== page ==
Crime and Punishment

And at eight o’clock this morning’—that was the third day, you understand—‘I saw Nikolay coming in, not sober, though not to say very drunk—he could understand what was said to him. He sat down on the bench and did not speak. There was only one stranger in the bar and a man I knew asleep on a bench and our two boys. “Have you seen Dmitri?” said I. “No, I haven’t,” said he. “And you’ve not been here either?” “Not since the day before yesterday,” said he. “And where did you sleep last night?” “In Peski, with the Kolomensky men.” “And where did you get those ear-rings?” I asked. “I found them in the street,” and the way he said it was a bit queer; he did not look at me.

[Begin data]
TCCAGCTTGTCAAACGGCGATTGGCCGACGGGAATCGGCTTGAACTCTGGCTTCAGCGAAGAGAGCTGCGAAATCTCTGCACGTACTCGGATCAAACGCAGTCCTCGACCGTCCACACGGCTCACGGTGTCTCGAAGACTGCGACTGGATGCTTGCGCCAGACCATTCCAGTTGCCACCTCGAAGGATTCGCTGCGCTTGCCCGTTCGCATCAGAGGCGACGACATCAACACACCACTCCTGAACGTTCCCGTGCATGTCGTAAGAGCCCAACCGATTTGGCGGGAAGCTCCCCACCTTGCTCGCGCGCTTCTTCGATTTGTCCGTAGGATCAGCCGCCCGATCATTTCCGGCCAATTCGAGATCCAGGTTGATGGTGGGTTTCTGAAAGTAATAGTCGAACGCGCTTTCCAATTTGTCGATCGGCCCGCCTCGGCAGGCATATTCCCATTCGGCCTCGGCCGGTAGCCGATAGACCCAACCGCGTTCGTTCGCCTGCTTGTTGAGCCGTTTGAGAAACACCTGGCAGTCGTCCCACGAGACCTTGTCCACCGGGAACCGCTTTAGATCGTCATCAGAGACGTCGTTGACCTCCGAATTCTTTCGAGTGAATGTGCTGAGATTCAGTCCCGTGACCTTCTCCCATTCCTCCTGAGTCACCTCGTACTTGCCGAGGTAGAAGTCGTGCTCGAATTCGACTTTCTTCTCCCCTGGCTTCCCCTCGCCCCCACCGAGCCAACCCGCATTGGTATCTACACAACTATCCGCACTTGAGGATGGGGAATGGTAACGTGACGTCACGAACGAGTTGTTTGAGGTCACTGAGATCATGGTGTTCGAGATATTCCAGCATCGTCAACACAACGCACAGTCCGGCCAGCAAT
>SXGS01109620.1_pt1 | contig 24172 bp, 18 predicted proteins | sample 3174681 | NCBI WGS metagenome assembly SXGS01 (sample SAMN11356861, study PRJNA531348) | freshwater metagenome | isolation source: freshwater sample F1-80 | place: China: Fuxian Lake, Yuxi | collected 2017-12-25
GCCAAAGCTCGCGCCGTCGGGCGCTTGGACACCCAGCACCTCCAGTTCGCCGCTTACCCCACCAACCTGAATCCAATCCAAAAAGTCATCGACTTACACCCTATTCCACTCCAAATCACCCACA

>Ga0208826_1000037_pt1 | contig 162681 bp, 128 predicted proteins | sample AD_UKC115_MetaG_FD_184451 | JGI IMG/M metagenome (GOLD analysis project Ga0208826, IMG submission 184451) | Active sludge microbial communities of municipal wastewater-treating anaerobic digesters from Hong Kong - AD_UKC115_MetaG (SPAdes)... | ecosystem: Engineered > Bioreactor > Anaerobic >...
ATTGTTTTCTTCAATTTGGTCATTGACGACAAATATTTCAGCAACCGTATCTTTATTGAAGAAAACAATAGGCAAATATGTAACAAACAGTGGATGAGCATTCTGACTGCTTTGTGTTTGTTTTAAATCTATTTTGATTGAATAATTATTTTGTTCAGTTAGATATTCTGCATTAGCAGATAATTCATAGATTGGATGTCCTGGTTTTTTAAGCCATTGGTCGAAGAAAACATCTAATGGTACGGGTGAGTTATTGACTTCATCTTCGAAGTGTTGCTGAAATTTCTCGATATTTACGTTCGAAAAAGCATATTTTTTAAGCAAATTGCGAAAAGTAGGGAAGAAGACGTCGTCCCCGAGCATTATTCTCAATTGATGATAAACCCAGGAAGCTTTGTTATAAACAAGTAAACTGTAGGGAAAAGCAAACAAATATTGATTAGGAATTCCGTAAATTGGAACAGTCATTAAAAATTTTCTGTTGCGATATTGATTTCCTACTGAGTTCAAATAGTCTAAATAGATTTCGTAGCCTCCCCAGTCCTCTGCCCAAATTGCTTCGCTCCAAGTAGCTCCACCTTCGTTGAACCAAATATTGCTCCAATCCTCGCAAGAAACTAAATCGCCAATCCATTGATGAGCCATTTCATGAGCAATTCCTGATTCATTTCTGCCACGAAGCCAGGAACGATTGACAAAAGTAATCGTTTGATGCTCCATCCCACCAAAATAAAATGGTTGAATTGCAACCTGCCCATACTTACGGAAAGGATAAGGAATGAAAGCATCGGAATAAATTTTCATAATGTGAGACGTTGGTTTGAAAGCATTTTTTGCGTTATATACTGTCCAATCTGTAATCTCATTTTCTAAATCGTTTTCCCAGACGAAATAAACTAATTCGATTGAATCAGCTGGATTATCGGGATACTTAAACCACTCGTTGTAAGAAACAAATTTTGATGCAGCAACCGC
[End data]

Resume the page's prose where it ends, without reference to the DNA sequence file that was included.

← Page-433 p.434 Page-435 →